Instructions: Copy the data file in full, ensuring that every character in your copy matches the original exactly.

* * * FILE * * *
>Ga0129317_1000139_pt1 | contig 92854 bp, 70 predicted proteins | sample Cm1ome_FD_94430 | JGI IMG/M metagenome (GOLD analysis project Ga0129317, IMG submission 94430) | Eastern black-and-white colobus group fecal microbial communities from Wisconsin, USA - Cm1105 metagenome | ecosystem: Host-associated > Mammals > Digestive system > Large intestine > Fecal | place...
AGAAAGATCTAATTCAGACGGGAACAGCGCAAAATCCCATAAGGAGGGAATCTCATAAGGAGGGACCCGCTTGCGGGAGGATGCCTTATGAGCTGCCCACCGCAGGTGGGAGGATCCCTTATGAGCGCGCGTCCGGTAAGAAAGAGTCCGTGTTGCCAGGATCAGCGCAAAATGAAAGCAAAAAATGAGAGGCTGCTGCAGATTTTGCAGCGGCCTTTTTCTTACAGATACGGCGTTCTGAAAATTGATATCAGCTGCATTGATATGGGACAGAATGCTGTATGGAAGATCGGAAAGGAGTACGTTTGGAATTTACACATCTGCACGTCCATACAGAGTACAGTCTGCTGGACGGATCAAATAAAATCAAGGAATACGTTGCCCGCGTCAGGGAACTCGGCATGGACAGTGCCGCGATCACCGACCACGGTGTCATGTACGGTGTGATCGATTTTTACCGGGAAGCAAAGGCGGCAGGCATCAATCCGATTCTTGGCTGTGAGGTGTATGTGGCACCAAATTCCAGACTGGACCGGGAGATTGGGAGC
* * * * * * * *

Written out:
>Ga0129317_1000139_pt1 | contig 92854 bp, 70 predicted proteins | sample Cm1ome_FD_94430 | JGI IMG/M metagenome (GOLD analysis project Ga0129317, IMG submission 94430) | Eastern black-and-white colobus group fecal microbial communities from Wisconsin, USA - Cm1105 metagenome | ecosystem: Host-associated > Mammals > Digestive system > Large intestine > Fecal | place...
AGAAAGATCTAATTCAGACGGGAACAGCGCAAAATCCCATAAGGAGGGAATCTCATAAGGAGGGACCCGCTTGCGGGAGGATGCCTTATGAGCTGCCCACCGCAGGTGGGAGGATCCCTTATGAGCGCGCGTCCGGTAAGAAAGAGTCCGTGTTGCCAGGATCAGCGCAAAATGAAAGCAAAAAATGAGAGGCTGCTGCAGATTTTGCAGCGGCCTTTTTCTTACAGATACGGCGTTCTGAAAATTGATATCAGCTGCATTGATATGGGACAGAATGCTGTATGGAAGATCGGAAAGGAGTACGTTTGGAATTTACACATCTGCACGTCCATACAGAGTACAGTCTGCTGGACGGATCAAATAAAATCAAGGAATACGTTGCCCGCGTCAGGGAACTCGGCATGGACAGTGCCGCGATCACCGACCACGGTGTCATGTACGGTGTGATCGATTTTTACCGGGAAGCAAAGGCGGCAGGCATCAATCCGATTCTTGGCTGTGAGGTGTATGTGGCACCAAATTCCAGACTGGACCGGGAGATTGGGAGC